this feature to a state that could more effectively replace a 3D particle
The discreet keyer is a port from FFI in the SGI world. The same tools
that the larger houses use are available in this relatively low priced package.
All the tools within the keyer are designed to finesse a matte into place.
Other keying systems such as Primatte, Ultimatte, and UltraKeyer (Digital
Fusion), are geared toward getting the matte quickly and effectively. And
as effective as they are, the finessing tools for controlling the edge, suppressing
spill, and the density of the matte don’t seem to be as broad as the discreet
keyer. The keyer allows for multiple methods of pulling the key including
RGB, YUV, HLS, RGBCMYL, Luminance, or any pure color channel. Each method
is stored as a different key, so you can compare the quality of each matte
pull. Beyond that you not only have the ability to choke, expand, and blur
the matte, but you can erode the edges which changes the transparency of
the edges without actually removing pixel information. Softness of the matte
can be controlled globally as well as individually for each color channel.
Combustion also carries a
feature that I have not seen in other compositing programs, and that is
the idea of controlling both a front and a back matte. These terms are equivalent
to the matte and the holdout matte in optical compositing terms. In digital
compositing, you generally have the one matte that is assigned to the foreground
object. In optical compositing, you not only need the matte for the foreground
object, but you need another matte to create a hole in the background to
prevent a double exposure. The two mattes are equal in shape and inverted
in value. Combustion gives you curves to control how the edges of the mattes
change from white to black. Finessing these values creates a difference between
the two mattes, blending with one another along the edges. This creates a
polluting of one image into the other, creating a more seamless compositing.
Spill suppression is given
a set of curves as well. You can have the control of desaturating a particular
area of color, or adding the compliment that the spill color into the image
(magenta is usually added to green spill, for example). You are also given
the ability to choose a color that will replace the spill color. This is
helpful if your subject is in front of a particular color, like a sunset.
You can take the oranges of the sunset and assign them to the spill color,
again, making the composite more seamless.
Click image to
see larger view of Combustion's Curves function
The Color Correction tools for Combustion are just as wide, if not wider
than the keying tools. Again, coming from the FFI, these tools have gone
through many years of development and have developed because of project upon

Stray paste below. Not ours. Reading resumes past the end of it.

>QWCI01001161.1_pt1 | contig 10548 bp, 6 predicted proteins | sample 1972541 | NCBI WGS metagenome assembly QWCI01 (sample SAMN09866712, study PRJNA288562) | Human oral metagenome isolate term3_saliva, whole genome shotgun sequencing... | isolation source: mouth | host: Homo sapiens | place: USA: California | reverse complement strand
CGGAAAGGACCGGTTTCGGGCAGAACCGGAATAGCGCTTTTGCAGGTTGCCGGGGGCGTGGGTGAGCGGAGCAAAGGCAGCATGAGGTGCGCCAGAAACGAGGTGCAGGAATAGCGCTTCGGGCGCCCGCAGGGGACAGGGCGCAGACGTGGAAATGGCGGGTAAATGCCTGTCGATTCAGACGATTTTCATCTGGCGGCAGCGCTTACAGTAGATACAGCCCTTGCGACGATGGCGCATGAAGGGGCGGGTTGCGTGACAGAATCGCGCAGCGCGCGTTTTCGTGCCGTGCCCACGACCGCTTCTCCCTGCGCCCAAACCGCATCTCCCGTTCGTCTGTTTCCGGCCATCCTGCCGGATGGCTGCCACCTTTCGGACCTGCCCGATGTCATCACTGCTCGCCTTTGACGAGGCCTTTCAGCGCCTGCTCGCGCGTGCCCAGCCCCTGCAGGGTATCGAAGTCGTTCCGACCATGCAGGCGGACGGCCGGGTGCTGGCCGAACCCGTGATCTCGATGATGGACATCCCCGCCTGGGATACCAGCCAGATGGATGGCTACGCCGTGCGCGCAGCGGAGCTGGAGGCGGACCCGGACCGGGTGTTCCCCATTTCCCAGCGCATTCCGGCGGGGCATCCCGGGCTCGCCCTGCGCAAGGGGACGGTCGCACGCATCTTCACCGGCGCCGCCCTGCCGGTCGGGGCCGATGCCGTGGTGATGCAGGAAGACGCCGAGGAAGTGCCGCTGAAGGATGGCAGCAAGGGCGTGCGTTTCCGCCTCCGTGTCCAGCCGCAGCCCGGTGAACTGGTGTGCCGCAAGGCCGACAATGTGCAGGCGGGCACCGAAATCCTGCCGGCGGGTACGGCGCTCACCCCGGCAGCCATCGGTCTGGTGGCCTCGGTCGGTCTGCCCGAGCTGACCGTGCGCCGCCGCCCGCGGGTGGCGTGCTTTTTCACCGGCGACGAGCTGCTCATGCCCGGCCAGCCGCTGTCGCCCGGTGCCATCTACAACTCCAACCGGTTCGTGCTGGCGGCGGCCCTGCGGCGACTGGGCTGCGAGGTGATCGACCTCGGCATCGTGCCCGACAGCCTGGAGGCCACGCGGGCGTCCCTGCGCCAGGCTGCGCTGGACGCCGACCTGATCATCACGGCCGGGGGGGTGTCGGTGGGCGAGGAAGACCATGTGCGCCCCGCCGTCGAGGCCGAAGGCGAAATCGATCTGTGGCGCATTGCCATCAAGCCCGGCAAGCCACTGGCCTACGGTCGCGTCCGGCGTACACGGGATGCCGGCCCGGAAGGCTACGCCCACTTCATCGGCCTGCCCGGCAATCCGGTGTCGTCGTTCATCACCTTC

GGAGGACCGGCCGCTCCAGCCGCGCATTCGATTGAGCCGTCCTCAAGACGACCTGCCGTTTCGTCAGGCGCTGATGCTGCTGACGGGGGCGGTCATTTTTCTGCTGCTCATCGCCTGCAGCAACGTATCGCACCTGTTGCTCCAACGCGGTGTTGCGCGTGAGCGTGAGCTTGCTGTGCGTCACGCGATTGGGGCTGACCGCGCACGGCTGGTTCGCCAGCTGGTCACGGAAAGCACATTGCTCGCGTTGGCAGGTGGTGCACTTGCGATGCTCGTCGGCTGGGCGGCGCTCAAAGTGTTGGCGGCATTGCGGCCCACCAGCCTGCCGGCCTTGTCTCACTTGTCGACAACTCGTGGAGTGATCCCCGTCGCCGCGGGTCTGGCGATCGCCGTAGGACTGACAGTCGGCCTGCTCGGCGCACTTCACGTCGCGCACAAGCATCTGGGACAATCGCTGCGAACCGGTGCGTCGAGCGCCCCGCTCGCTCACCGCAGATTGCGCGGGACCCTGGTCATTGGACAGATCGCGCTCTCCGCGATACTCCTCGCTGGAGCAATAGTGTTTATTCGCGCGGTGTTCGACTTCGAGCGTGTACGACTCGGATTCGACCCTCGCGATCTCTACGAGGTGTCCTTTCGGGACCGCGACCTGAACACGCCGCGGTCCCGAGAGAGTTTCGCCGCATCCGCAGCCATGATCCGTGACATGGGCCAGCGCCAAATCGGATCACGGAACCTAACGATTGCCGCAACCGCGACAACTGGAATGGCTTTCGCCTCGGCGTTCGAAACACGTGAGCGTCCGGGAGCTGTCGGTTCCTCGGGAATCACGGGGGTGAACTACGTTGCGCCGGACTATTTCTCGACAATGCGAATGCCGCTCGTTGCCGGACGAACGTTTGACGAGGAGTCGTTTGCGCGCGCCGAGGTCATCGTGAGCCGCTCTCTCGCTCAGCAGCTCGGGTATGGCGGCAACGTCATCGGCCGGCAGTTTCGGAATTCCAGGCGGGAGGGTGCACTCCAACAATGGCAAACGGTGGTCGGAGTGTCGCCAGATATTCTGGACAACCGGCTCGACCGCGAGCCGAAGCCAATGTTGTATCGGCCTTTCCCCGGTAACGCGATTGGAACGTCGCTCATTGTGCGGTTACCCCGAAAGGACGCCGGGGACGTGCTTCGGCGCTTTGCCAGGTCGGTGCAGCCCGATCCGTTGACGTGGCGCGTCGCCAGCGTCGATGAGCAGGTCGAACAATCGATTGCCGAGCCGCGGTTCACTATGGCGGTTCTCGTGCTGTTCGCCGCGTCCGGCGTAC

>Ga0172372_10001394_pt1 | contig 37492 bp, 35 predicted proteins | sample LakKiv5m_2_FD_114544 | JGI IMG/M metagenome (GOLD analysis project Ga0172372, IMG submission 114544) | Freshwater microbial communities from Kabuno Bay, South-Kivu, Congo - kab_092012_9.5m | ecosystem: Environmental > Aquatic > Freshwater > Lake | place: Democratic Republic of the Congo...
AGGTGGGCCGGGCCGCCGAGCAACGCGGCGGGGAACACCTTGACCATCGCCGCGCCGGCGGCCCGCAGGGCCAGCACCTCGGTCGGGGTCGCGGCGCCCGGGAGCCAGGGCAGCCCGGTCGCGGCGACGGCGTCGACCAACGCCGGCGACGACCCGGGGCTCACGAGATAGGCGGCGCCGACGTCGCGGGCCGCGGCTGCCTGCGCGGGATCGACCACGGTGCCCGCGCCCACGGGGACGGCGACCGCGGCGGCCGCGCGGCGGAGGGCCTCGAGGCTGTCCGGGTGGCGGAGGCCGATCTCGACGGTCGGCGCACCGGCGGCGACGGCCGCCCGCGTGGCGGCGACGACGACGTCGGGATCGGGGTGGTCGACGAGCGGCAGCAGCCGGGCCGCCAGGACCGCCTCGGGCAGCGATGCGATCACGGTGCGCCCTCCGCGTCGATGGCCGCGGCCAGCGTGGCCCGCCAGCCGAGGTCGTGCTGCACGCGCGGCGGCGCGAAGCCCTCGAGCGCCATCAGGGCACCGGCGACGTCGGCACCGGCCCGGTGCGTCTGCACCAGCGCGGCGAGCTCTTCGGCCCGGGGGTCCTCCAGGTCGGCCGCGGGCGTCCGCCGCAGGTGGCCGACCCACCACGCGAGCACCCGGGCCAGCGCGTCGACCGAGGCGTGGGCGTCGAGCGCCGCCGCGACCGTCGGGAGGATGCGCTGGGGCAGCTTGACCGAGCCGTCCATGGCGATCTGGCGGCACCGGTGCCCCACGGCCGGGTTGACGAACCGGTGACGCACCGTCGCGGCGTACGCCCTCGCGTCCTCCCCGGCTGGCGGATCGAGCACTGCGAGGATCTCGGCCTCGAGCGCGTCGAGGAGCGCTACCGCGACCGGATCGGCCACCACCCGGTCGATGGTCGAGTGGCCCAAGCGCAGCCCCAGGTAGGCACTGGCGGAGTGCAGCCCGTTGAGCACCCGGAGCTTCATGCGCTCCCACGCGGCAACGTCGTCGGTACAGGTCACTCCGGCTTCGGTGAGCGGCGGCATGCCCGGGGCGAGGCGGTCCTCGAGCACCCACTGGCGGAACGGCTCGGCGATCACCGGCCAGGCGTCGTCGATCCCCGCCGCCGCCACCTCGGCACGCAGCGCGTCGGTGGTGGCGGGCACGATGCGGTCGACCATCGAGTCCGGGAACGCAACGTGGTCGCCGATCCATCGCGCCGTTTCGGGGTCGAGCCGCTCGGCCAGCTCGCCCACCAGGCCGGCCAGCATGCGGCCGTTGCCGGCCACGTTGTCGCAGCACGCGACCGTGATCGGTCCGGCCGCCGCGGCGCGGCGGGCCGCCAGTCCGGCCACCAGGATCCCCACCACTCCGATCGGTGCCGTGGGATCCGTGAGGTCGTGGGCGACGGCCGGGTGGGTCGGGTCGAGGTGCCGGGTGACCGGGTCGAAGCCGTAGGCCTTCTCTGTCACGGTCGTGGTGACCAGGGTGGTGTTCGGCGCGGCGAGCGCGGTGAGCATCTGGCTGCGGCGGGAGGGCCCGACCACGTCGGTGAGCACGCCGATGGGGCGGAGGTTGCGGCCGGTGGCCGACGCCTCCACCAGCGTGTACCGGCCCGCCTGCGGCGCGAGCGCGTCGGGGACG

project needing solutions to problems. The tools provided give you access
to each color channel individually, but you can also adjust color based on
tonality, general hue, and tint. You can control with a color wheel, or curves
and a histogram. On top of just adjusting the values of colors, you can make
a comparison between clips (a foreground and background, for instance), and
match the color between the two to provide for a more integrated composite.
Within these color correction
tools is the capability to correct within a number of different bit depths
– 8-, 10- 16-, and floating. When working with files that are a higher bit
depth, the color corrector has a lot more range to work with and will give
you more accurate results if you need to shoot out to film. You also have
less to worry about when it comes to colorbanding or clamping when values
begin to go out of range. This multi-bit depth capability does have a downside
however, which is not a limitation in Combustion, but rather a limitation
of the computer monitor in general. This is trying to work with files that
contain more colors than the display can provide.
for larger view
Combustion is able to now import and export color Look Up Tables (LUT).
This is nothing new to programs such as Digital Fusion and Shake, but Combustion
lacked this in its previous iteration. LUTs refer to how a program will assign
out of range color values to colors that can be displayed on a monitor. This
is based on a curve function, which can be displayed in Combustion to control
the values in order to have the display on you monitor to best reflect what
will ultimately be put onto film. Combustion also provides a setup of test
patterns to calibrate the monitor you are working with.
Another quality of film, is that it has grain – something that CG images
do not have by default. Combustion provides numerous grain management tools
to not only add grain to CG imagery, but also remove grain from footage for
things like creating cleaner bluescreens. For adding grain, you can actually
choose from a number of preset film stocks. Or, you can analyze the grain
of a piece of footage so that Combustion can recreate that grain structure.
I am generally impressed with the ability to sample grain and match, but
the algorithm for removing grain, which is essentially made of a noise filter
and a soften isn’t really as effective as sampling and averaging the grain
over a series of frames.
New to Combustion 2, and something that I think is the most attractive